The alfalfa leafcutter bee is a solitary bee. Leafcutter bees are important pollinators of many wildflowers. They pollinate fruits and vegetables and are used by commercial growers to pollinate blueberries, onions, carrots and alfalfa.
These bees are cavity nesting. This means they like to make their nests in ready-made cavities or in soft rotting wood.
Once a suitable spot has been found, they will build cells using the pieces of leaf as lining, by overlapping segments of leaf to make a cylindrical cavity that looks a little like a cigar. Each cell is sealed up with a little segment of leaf. Our bee houses offer reeds as a nesting spots for leafcutter bees.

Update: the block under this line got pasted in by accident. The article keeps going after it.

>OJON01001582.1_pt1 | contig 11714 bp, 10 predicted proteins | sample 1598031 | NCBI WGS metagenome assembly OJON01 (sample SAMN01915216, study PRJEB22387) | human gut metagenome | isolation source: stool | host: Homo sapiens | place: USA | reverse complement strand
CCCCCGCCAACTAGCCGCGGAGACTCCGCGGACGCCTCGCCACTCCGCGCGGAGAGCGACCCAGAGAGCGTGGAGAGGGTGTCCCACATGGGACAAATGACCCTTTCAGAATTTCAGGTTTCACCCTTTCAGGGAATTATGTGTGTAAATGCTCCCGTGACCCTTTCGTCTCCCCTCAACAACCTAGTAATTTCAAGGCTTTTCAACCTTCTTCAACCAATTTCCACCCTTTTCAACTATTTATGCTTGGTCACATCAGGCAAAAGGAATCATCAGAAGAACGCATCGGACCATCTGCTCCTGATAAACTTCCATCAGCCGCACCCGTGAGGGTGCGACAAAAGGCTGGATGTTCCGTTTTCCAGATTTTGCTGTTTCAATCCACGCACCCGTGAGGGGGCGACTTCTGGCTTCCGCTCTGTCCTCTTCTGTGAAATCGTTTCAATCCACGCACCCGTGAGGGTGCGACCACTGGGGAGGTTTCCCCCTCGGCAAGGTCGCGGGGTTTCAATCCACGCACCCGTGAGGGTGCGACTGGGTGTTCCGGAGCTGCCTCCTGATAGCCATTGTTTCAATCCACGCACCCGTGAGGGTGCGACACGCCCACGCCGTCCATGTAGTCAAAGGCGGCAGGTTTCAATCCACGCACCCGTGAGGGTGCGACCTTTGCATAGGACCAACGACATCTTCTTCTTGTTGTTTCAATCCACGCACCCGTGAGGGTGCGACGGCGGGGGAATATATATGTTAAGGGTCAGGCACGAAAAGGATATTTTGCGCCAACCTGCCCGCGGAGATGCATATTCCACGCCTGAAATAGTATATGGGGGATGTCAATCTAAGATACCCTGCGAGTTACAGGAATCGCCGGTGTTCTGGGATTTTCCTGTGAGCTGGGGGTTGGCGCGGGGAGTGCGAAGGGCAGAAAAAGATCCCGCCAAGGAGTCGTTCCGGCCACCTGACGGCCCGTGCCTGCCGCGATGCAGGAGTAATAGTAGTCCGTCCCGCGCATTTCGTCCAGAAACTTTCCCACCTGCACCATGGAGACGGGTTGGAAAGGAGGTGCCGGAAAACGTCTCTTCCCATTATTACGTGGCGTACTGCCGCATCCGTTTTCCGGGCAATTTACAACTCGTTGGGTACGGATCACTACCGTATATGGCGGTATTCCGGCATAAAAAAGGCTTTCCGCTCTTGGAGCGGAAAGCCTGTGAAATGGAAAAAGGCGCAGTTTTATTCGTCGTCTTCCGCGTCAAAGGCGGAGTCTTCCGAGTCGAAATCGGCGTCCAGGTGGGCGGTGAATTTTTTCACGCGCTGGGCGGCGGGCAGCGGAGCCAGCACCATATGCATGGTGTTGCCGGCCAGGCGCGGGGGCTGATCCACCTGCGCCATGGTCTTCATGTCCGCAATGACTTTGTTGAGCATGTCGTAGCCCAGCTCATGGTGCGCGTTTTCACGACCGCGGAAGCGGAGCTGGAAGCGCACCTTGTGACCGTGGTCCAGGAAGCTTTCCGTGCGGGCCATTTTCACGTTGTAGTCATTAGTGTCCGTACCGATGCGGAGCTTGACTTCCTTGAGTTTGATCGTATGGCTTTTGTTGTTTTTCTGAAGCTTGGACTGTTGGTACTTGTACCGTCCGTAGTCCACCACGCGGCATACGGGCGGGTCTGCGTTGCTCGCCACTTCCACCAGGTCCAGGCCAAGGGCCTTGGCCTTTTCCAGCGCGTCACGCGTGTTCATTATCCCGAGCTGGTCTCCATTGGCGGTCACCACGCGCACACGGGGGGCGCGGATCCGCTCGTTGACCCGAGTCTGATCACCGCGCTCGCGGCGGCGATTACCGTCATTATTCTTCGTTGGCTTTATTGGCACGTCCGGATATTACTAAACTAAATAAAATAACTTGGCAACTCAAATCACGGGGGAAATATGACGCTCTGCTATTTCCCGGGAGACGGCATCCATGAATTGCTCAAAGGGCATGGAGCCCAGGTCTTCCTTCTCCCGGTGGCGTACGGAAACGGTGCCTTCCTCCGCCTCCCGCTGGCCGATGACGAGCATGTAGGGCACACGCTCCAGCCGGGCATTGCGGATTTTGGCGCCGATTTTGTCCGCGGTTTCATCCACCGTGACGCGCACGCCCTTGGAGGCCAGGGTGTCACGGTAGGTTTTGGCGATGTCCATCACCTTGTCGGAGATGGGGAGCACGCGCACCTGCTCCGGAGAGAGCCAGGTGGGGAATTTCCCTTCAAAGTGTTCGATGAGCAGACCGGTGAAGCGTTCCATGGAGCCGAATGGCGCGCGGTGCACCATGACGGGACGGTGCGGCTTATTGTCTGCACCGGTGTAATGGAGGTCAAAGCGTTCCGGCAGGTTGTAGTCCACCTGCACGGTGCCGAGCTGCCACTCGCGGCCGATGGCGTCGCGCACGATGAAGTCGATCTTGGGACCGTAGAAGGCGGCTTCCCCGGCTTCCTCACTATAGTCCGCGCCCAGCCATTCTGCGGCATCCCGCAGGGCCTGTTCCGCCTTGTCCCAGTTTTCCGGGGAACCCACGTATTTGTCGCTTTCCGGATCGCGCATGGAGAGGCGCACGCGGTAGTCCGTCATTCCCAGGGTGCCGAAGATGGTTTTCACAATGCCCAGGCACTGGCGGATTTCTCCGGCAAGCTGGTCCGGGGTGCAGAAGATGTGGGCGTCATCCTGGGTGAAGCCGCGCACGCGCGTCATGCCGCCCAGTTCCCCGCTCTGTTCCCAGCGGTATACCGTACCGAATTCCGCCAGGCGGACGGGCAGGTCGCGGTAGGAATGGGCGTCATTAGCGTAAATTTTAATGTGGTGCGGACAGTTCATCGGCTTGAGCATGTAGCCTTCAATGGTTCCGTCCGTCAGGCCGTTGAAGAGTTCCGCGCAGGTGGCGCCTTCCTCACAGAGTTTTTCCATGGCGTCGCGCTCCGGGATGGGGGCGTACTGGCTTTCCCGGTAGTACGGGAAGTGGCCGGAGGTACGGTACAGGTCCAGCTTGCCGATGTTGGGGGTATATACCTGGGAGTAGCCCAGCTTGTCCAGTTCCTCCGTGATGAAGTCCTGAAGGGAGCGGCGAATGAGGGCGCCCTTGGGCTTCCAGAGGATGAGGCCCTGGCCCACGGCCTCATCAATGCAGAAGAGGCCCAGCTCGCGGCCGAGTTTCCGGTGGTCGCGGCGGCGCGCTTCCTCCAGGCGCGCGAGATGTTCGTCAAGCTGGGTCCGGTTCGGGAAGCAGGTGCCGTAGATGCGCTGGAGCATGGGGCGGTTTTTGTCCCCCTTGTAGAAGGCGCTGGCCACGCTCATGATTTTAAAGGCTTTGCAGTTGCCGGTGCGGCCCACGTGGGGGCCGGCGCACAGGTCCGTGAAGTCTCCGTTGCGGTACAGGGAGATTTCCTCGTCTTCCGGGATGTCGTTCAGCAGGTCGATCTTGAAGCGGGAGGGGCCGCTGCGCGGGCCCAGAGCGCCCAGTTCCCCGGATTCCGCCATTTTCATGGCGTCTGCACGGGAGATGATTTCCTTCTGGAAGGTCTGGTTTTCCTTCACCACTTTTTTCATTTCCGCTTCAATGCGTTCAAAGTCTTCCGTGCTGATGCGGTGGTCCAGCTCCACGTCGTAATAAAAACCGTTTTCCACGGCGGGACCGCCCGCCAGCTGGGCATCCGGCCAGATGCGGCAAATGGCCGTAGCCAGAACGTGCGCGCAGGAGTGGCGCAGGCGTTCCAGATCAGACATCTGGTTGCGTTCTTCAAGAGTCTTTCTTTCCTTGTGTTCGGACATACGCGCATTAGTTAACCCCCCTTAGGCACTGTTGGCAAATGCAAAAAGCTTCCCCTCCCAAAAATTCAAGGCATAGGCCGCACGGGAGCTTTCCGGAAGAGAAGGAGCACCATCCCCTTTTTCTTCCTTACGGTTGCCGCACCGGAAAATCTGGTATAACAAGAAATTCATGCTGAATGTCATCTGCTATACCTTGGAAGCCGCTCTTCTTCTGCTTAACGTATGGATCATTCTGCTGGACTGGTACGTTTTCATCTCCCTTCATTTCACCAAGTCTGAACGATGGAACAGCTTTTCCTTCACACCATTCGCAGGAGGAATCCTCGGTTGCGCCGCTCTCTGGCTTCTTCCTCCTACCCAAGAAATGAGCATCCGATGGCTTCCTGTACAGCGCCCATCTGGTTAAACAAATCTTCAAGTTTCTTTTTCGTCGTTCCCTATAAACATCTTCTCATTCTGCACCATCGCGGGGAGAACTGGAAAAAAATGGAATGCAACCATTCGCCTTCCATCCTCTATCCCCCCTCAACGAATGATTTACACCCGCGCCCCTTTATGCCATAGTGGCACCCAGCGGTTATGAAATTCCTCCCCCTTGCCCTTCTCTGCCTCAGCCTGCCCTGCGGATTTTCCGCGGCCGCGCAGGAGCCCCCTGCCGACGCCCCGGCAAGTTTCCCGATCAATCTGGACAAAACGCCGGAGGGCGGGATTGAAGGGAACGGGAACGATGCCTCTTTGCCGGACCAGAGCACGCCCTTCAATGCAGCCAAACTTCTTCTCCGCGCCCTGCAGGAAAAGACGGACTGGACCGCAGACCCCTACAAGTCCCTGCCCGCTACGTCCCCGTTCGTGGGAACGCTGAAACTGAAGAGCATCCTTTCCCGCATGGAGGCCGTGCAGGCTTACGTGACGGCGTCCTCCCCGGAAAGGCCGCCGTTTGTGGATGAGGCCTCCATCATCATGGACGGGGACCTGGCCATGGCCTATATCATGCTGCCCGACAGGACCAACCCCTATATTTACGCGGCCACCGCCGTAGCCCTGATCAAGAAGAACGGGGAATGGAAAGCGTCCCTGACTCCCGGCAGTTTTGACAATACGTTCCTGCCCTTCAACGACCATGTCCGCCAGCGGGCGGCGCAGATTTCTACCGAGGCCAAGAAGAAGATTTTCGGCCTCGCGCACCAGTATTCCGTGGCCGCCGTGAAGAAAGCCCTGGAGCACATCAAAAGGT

Leafcutters do not aggressively defend nesting areas like honey or bumble bees. Their sting has been described as far less painful than that of a honey bee. Leafcutter bees will only sting if handled and therefore are not a stinging danger to people.
Looking for large area pollination? 10,000 leafcutter bees will cover 1 acre.
SPECIAL NOTES: This species was introduced to North America from Europe after the drop in alfalfa seed production. The introduction of this bee has dramatically improved the alfalfa seed production.